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Scappoose remains divided on proposed marijuana ban

City council scheduled to vote Jan. 19 on ballot measure

COURTNEY VAUGHN - Scappoose city councilors listen to comments from John Harper of Sweet Relief medical marijuana dispensary in Astoria during a hearing on a proposed marijuana business ban in the city. Harper urged the council to re-think its consideration of the ballot measure.

Scappoose city councilors are scheduled to vote later this month on whether to refer a ban on marijuana businesses to voters in November.

The council placed the ordinance on first reading Monday, Jan. 4, during a regular meeting.

Echoing previous discussions about the issue, councilors were split on whether to devote resources to pursuing a citywide vote on the issue after county voters already approved Measure 91.

Councilor Barb Hayden said residents who approved of Measure 91 might not have realized that marijuana would be sold recreationally from medical dispensaries, or from other storefronts.

“Yes, the voters did pass this, but there were also voters who didn’t want this,” Hayden said. “There’s been a lot of changes and we’ve learned more about not only the recreational, but the medical. I feel the citizens should have another say so on whether or not they want to see recreational marijuana in the city of Scappoose.”

Hayden’s comments came after the council heard from one proponent and three opponents to the ballot measure. Those who urged the council not to approve an initiative were all affiliates of Sweet Relief medical marijuana dispensary in Scappoose.

“We’re controlling this and getting it off your streets,” Gary Reynolds, who operates a Sweet Relief dispensary in Astoria, told councilors. “The black market has slowed down tremendously in Astoria.”

Lisa Maloney was the lone voice in support of the ban.

“I think when people passed [Measure 91] they weren’t necessarily thinking, ‘Hey great, I get a pot shop in my city’,” Maloney told the council.

Maloney also serves on the Scappoose School District board of directors.

Others, like Councilors Joel Haugen and Rich Riffle, said residents could pursue a citizen’s initiative if they wanted to vote on the issue again, but the council should leave the issue alone.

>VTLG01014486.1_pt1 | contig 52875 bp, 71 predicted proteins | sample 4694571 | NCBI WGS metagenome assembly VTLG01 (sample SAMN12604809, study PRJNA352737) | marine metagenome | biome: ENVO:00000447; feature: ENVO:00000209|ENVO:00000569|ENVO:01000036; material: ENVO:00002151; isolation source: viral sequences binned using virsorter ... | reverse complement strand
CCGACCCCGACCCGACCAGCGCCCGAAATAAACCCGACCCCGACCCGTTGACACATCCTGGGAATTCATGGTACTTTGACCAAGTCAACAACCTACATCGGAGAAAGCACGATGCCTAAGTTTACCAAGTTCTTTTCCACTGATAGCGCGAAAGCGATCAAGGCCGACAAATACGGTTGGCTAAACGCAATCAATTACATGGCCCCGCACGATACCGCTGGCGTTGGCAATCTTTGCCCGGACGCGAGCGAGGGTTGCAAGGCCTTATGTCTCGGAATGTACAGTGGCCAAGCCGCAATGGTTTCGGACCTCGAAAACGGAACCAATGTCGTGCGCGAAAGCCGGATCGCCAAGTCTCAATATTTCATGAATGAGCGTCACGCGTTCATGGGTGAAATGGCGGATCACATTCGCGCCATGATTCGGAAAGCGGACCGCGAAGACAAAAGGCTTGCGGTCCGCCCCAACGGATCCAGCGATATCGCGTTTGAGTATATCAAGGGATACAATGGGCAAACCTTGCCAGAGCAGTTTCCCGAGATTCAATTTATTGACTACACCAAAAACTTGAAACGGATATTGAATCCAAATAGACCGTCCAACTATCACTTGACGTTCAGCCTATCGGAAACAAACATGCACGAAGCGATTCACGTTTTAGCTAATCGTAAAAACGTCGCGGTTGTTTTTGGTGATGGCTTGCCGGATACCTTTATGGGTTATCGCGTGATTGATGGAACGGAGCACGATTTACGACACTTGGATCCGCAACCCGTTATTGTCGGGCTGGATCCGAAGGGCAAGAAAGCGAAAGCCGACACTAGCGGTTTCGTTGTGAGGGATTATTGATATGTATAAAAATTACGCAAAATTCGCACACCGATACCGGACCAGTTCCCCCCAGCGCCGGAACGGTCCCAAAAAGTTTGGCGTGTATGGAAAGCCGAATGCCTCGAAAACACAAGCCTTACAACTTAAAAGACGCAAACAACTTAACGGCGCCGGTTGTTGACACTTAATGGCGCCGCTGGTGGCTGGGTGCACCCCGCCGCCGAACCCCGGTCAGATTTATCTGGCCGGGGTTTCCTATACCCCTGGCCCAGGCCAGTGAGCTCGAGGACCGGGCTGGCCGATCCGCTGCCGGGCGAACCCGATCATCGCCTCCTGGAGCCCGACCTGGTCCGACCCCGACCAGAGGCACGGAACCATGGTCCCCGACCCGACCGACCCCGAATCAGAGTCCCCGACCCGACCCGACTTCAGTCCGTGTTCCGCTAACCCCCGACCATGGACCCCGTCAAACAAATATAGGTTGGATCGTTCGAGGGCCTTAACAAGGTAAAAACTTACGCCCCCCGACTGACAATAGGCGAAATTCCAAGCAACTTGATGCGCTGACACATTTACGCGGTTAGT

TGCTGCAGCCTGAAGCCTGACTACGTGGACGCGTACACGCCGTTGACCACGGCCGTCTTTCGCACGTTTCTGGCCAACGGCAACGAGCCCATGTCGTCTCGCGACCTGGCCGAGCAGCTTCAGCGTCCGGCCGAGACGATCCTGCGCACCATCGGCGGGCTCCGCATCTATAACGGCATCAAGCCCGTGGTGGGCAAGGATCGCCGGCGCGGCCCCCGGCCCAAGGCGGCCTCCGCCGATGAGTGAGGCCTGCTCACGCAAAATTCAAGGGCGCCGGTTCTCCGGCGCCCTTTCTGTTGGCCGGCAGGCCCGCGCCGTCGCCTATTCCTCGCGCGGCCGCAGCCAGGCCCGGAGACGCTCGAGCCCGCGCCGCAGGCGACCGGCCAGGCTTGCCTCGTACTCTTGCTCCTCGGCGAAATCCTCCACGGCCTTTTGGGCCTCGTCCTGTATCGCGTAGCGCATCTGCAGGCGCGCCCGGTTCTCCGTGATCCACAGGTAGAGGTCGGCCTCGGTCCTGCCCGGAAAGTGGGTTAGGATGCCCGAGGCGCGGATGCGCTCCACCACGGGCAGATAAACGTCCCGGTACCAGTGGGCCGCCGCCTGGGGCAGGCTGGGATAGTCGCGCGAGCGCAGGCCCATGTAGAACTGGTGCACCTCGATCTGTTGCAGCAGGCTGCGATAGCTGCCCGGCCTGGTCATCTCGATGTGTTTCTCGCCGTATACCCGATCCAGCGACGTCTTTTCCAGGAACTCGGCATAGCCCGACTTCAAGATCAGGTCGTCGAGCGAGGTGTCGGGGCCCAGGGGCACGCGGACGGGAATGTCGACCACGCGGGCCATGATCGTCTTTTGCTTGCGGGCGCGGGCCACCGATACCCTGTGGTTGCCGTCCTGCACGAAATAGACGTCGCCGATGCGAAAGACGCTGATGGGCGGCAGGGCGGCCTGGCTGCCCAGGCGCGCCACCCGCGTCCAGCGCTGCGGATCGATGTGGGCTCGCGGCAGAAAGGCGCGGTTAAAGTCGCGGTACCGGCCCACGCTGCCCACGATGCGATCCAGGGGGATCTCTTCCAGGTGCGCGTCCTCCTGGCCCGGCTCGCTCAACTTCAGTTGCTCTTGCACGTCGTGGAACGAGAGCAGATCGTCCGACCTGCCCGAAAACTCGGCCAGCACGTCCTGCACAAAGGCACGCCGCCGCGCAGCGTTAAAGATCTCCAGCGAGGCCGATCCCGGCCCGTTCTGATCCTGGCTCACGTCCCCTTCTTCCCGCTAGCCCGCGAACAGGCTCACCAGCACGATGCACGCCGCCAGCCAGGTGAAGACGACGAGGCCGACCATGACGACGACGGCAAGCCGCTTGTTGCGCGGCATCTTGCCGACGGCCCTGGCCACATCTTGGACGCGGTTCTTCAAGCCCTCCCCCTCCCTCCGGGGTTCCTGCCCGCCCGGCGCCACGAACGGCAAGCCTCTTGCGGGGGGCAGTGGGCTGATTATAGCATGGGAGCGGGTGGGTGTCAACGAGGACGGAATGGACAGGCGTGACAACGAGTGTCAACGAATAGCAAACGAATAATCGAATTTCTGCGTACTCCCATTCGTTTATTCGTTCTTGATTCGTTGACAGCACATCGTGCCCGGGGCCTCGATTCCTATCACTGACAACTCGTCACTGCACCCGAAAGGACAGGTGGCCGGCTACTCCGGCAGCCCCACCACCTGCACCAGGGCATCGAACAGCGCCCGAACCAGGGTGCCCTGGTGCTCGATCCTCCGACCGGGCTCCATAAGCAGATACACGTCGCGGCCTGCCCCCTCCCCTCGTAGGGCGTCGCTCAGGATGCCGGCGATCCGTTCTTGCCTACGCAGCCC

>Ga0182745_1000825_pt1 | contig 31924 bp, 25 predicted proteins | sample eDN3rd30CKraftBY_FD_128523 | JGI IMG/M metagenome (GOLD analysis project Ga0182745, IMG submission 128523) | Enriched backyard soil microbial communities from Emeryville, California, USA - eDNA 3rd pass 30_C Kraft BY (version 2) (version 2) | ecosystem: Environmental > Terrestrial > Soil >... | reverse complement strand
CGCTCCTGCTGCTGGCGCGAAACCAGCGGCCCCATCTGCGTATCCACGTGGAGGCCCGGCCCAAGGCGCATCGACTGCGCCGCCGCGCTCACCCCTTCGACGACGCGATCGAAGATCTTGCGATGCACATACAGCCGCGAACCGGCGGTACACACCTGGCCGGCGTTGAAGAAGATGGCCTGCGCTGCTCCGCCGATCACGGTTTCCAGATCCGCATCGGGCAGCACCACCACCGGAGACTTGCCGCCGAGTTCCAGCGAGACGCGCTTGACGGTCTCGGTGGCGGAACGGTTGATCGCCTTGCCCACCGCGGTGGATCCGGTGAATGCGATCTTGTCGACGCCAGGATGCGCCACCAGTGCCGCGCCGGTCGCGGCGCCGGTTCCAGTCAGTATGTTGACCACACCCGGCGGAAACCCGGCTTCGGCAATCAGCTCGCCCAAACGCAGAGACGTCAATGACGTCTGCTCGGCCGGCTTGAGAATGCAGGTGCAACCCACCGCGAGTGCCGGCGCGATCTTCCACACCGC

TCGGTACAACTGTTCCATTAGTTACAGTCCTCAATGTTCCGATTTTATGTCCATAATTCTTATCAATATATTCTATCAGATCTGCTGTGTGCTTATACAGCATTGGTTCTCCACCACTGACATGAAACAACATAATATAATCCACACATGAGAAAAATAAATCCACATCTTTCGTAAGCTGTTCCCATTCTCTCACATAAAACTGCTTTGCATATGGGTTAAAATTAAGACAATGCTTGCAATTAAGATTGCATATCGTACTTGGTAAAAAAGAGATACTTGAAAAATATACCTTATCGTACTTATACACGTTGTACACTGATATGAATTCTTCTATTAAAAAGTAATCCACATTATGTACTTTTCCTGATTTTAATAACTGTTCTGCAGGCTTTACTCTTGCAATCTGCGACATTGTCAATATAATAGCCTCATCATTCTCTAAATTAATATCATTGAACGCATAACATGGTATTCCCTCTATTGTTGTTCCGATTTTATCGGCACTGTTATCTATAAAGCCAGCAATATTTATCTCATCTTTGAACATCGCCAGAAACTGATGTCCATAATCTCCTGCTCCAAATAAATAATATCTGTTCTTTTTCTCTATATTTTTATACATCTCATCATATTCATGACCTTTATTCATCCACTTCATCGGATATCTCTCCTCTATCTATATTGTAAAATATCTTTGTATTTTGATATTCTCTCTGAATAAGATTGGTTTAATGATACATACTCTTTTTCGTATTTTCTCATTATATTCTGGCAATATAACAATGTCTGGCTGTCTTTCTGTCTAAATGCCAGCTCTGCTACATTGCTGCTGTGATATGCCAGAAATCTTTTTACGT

If an initiative makes it on the November 2016 ballot and voters approve, the existing medical marijuana dispensary on Highway 30 in Scappoose would be allowed to continue doing business, but any future marijuana processing sites, retailers and producers would be prohibited within city limits.

City Attorney Shelby Rihala clarified a stipulation in state rules regarding the collection of sales tax, saying the city could collect its share of tax on marijuana sold within city limits if voters rejected the proposed ban. The council was told previously and the Spotlight reported that the city could not collect sales tax on marijuana if it attempted to refer a measure to voters.

COURTNEY VAUGHN - Scappoose City Councilors Barb Hayden and Jason Meshell share their views on a proposed ban on new marijuana businesses during a council meeting Monday, Jan. 4.

John Harper, who co-owns Sweet Relief marijuana dispensary in Astoria, estimates that location will yield about $300,000 in tax revenue to the state on an annual basis. Harper said the Scappoose location, which was prohibited from selling recreational marijuana until this month, would have higher tax revenue if the shop was selling to recreational clients as well.

The issue will come back for a full vote at the council’s next meeting on Tuesday, Jan. 19.